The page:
The second time around is usually easier if you are a rookie quarterback in the National Football League, especially when you are facing a team for the second time in a season.
In his initial meeting with the Tennessee Titans on Oct. 28, Indianapolis Colts quarterback Andrew Luck completed 26-of-38 passes for 297 yards with a touchdown and an interception. The Colts rallied for a 19-13 overtime victory at Nashville's LP Field.
A slightly more experienced Luck will see the Titans again Sunday at Lucas Oil Stadium.
“It’s always easier when you have yourself to evaluate. You’ve played a team and you see yourself and your own offense out there watching them,” interim coach/offensive coordinator Bruce Arians said this week.
“The game should slow down, especially third down and red zone, the two most difficult areas. You’ve seen what they do, they haven’t changed that much. You should be able to perform better the second time you play them.”
Luck was informed of his coach's comments.
“I think it’s different [facing a team for a second time]. It’s interesting,” he said. “You go back and watch the game before, see okay, they really beat us up in this area or maybe we had a little success here. Hopefully we’ll correct the mistakes we made last time and get better.”
That proved to be the case earlier this season when the Colts played Jacksonville. In his first go-around with the Jaguars, Luck connected on 22-of-46 passes for 313 yards, two touchdowns and an interception in a 22-17 loss at home on Sept. 23.
Seven weeks later, on Oct. 8, he completed 18-of-26 passes for 227 yards with no touchdowns and an interception in a 27-10 win.
Arians and Luck hope for continued success on Sunday. A sweep of the Titans would help Indianapolis in its continued quest to earn of the AFC's two wild-card playoff berths.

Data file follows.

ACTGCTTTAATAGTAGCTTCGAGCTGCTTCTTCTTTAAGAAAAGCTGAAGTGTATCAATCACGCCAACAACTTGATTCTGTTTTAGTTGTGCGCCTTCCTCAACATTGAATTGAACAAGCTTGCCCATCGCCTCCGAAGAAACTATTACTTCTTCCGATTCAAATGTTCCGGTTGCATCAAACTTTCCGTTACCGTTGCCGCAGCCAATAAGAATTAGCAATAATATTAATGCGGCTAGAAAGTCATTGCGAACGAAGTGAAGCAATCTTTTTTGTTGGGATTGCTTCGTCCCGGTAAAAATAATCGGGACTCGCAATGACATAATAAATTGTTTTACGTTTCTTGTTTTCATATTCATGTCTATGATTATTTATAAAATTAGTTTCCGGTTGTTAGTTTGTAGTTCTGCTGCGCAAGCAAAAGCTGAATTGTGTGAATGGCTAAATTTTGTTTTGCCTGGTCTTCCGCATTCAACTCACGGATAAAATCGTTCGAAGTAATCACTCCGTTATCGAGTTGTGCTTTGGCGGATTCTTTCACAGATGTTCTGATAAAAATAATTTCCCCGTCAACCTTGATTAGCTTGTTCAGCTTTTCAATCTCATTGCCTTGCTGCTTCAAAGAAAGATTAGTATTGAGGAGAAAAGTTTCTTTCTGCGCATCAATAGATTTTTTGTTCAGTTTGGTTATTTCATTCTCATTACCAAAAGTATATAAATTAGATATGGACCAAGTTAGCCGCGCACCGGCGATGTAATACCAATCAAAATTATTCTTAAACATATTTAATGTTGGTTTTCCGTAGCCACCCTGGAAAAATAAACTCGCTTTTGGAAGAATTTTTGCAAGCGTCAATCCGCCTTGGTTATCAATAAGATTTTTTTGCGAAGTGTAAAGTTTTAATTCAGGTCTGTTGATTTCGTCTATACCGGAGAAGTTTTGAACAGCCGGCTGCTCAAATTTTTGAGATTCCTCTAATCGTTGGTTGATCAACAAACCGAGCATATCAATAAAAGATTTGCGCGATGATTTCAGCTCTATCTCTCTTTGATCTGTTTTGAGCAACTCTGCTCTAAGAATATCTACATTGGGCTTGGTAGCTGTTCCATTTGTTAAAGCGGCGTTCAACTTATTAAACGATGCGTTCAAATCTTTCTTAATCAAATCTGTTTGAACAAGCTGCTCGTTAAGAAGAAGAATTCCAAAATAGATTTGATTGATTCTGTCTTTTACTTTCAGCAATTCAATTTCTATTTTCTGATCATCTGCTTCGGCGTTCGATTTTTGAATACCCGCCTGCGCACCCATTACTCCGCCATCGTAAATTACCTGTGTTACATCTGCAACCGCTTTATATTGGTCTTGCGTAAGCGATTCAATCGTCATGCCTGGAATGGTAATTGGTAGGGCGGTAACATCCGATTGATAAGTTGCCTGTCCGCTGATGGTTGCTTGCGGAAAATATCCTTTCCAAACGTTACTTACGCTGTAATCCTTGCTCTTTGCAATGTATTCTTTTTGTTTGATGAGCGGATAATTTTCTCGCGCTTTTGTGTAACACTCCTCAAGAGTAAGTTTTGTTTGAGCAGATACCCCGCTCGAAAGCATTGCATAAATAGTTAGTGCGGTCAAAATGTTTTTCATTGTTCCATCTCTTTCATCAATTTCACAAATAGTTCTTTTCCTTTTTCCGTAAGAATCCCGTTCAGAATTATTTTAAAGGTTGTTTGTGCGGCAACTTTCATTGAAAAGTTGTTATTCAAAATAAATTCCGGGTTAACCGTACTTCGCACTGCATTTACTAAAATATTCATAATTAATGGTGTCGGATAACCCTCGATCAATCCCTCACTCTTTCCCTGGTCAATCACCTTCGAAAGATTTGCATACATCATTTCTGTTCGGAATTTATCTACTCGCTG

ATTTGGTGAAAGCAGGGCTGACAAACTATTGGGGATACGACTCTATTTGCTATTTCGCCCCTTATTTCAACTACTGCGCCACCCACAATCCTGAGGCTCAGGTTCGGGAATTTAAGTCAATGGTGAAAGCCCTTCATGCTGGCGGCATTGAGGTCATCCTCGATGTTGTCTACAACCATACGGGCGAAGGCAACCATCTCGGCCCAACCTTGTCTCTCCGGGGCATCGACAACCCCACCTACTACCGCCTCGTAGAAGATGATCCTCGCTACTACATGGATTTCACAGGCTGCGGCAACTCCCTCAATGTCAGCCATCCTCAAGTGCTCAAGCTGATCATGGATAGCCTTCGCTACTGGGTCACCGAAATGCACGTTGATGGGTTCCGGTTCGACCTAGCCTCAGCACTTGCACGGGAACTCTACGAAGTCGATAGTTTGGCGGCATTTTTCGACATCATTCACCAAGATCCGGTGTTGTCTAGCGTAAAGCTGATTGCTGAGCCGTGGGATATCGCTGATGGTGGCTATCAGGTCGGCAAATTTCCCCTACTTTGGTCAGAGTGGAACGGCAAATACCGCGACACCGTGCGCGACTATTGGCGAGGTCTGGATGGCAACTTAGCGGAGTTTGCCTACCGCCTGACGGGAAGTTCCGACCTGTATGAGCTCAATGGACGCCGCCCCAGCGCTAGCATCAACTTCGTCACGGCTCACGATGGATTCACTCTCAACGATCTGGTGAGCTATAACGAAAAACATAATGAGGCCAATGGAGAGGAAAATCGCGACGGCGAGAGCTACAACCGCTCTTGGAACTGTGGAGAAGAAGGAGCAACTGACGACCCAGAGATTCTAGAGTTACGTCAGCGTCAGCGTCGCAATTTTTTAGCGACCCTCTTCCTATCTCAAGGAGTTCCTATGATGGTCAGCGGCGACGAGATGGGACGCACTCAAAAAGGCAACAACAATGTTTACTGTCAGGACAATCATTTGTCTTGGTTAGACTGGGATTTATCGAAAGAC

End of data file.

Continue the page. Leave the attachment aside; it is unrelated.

The win at Tennessee went a long way in helping to establish the Colts' confidence at a key point in the season.
“It was a huge, huge step for our football team confidence-wise to finally win on the road [against Tennessee]. To win in overtime and take the drive down for a touchdown with that young offense and to run the ball and be able to run the ball down there in that phase of the game,” the Indianapolis assistant said.
“That was a huge boost to our football team and it was a nice little springboard to string some wins together.”
• Same route as Manning — Arians said this week that he sees Luck going through much of the same kind of game-by-game maturation process that Peyton Manning did as a rookie.
“Oh there was no doubt. There were so many interceptions the first time through[ [the AFC East for Manning] and then very few the second time through,” he explained.
“I think he got his first two-minute drive winner against the [New York] Jets the second time around, if I recall correctly. Those phases of the game, those situational football phases should be easier for [Luck] the second time through the division.”
• Not replacing a legend — If there's been one constant theme that the Colts management and coaching staff have been trying to tell Luck, it's that he doesn't have to worry or concern himself with comparisons to the four-time NFL Most Valuable Player.
“No, I don’t think he’s trying to. I think he’s just trying to be the best quarterback he can be every day and be himself and that’s plenty good enough,” Arians said. “We talked about it way back in the early stages [of spring workouts and training camp].
“[Luck is] so well grounded and mature that he knows you earn those things, you don’t replace people. You just be yourself and all that stuff will take care of itself in time. Just don’t try to do too much.”
• Much to play for — With an 8-4 record and a chance of earn the fifth or sixth seeds for the AFC playoffs, the Colts have four games remaining in the regular season to accomplish their goals.
“That’s the fun part because if you stick with the process, you can reach them. If you start looking at the final goal, you’ll probably get beat. You’ve got to, like I say every week [and] it gets boring,[but] you’ve got to respect the process,” Arians said.
“As long as we continue on that path weekly, we’ll play well on Sunday and have a chance to win and come back and do it again and then add them all up at the end.”
• Injury list — Sitting out of practice Thursday were safety Tom Zbikowski (knee), running back Donald Brown (ankle), offensive guard Joe Reitz (head), and safety Antoine Bethea (neck). Offensive tackle Winston Justice (head) saw limited work.
Defensive end Cory Redding (amkle) and Luck (knee) each fully participated in the practice. Outside linebackers Dwight Freeney and Robert Mathis each had the day off to rest up.